Smoking Cessation in Pregnant Women
Sinclair Community College
Nursing 230 – 02
Smoking during pregnancy causes long term effects on the unborn child. More than 10% of pregnant women smoke in the United States today (American Cancer Society, 2007), and in some geographical areas that number is as high as 39% (Bailey, 2006). Managing smoking cessation during the prenatal period is a challenge that health practitioners are faced with. Different options are discussed herein, along with contributing factors to the success of smoking cessation in the child bearing population.
Mothers who smoke during pregnancy place their unborn infants at increased risk for numerous irreversible health conditions. Smoking during pregnancy is the cause of 20% of all low-birth weight infants (American Cancer Society, 2007). For babies born to mothers who smoked during pregnancy, the risk of sudden infant death syndrome increases. As many as 10% of all infant deaths could be prevented if pregnant women did not smoke (American Cancer Society, 2007). Maternal smoking is associated with many other long-term health problems in children, including attention deficit hyperactivity disorder, criminal behavior, and substance abuse (Mann, 2007). Childhood growth restriction, abnormal neuromotor tone, increased respiratory infections, asthma, otitis media, and obesity are other lasting effects of prenatal cigarette exposure (Bailey, 2007). Because of these acquired health delays, children grow to become smaller in height and sometimes weight than those children of women who did not smoke during the prenatal period (American Lung Association, 2007).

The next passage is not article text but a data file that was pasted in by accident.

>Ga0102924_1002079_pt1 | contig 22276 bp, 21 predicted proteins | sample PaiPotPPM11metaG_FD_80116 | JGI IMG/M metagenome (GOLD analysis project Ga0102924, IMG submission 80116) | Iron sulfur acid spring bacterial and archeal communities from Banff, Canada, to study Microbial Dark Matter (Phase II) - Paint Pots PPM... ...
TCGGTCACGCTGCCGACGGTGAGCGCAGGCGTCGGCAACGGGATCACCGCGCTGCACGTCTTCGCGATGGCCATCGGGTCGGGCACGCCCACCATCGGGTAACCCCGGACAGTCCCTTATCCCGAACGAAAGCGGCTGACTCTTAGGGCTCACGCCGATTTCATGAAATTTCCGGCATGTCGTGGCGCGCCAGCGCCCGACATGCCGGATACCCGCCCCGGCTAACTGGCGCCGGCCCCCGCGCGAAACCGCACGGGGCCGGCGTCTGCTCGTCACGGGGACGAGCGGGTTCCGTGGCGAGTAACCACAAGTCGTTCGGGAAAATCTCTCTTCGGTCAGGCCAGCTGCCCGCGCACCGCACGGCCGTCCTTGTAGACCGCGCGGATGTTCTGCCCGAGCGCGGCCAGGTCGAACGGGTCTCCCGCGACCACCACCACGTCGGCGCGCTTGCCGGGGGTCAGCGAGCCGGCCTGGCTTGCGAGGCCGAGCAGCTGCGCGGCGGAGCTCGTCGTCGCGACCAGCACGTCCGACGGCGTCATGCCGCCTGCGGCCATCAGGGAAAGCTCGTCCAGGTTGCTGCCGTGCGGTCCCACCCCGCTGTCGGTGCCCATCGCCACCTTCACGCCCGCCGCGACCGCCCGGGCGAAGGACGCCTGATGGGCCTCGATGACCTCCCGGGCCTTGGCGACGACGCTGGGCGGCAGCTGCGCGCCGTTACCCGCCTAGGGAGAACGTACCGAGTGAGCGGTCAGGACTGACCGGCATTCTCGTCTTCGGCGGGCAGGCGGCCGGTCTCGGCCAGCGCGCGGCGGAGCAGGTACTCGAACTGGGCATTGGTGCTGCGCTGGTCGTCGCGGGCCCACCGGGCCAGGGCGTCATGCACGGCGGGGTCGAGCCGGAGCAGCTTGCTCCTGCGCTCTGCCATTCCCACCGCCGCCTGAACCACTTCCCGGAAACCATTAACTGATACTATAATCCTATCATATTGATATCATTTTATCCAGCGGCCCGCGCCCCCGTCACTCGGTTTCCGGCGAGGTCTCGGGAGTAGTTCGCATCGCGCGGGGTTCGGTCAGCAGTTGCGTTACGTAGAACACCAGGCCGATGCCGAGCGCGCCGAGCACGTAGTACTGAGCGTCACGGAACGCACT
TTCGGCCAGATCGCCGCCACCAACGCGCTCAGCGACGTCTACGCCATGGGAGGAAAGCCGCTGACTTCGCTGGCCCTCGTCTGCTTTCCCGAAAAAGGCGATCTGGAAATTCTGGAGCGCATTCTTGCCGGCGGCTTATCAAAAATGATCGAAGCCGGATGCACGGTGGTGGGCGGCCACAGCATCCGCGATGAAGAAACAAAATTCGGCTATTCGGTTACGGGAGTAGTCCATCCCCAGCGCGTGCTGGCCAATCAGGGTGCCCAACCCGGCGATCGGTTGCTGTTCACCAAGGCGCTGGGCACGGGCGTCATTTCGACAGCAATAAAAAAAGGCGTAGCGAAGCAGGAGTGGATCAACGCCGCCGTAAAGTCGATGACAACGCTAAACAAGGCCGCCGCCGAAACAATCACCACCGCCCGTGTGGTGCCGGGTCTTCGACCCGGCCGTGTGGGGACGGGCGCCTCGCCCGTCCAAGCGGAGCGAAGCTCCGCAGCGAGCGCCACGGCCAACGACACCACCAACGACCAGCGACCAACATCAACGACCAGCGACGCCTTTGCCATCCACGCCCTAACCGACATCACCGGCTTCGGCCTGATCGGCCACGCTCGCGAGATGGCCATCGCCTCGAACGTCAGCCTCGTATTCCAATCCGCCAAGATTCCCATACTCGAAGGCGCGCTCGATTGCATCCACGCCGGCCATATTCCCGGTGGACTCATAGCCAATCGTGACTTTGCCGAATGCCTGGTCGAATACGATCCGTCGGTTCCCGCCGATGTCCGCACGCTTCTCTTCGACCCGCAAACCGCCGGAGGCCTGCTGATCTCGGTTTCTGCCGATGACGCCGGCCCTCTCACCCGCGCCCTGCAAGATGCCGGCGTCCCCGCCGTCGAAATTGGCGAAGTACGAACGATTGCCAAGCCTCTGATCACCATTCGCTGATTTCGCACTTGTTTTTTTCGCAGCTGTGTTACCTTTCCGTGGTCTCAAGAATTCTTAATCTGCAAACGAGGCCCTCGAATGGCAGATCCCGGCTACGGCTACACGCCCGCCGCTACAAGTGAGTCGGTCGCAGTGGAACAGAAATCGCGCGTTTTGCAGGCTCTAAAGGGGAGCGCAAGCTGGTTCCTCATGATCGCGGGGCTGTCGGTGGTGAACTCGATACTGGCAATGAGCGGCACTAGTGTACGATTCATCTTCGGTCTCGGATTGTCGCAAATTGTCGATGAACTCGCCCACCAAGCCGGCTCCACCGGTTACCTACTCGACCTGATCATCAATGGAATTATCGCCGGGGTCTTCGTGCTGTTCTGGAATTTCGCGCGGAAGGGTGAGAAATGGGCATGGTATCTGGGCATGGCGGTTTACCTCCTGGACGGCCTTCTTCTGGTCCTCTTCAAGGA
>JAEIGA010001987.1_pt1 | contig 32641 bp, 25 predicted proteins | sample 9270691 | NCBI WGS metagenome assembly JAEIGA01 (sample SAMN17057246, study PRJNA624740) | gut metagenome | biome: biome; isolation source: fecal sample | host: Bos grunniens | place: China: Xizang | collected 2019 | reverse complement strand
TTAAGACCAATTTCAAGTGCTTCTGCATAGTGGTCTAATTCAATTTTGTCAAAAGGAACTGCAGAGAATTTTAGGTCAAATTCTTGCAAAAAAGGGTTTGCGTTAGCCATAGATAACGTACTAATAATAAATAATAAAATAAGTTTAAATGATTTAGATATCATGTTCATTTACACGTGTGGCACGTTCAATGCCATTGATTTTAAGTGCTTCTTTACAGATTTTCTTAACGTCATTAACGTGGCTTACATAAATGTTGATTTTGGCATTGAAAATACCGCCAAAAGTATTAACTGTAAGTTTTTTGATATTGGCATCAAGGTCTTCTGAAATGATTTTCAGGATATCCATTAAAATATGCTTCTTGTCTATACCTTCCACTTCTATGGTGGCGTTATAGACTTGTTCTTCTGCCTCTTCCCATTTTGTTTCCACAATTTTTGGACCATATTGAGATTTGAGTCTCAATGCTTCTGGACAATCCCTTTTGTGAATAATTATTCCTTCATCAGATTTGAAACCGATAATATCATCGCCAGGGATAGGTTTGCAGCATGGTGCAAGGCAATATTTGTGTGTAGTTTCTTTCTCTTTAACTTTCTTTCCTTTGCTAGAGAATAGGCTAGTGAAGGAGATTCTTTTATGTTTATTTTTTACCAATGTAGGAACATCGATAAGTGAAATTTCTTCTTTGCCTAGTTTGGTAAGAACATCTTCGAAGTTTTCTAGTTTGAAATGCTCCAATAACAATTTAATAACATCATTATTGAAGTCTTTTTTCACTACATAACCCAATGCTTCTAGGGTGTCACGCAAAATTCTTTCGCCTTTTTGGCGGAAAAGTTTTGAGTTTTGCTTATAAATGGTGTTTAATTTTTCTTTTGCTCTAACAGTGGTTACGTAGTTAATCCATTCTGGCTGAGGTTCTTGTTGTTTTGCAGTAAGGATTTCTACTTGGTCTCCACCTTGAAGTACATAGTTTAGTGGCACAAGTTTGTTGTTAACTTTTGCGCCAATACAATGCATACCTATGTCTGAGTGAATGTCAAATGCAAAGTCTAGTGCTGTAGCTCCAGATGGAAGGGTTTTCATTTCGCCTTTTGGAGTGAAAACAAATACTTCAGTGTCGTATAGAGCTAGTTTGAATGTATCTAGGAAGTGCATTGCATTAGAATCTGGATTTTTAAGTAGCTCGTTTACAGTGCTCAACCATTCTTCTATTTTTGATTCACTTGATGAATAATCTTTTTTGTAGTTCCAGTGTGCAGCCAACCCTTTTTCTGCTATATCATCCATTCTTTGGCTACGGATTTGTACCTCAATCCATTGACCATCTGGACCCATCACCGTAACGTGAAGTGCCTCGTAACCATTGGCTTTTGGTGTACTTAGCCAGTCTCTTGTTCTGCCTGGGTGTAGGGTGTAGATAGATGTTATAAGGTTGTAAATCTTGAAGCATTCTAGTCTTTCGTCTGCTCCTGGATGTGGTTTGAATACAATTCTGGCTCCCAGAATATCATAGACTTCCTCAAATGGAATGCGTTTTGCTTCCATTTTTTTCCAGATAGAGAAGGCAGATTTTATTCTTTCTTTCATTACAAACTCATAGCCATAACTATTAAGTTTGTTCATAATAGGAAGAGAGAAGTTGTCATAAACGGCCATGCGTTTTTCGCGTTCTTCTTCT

The unborn infant is not only put at risk if the mother smokes during pregnancy, but also if the nonsmoking mother is exposed to environmental tobacco smoke while pregnant. Infants born to women who are exposed to environmental tobacco smoke during pregnancy have...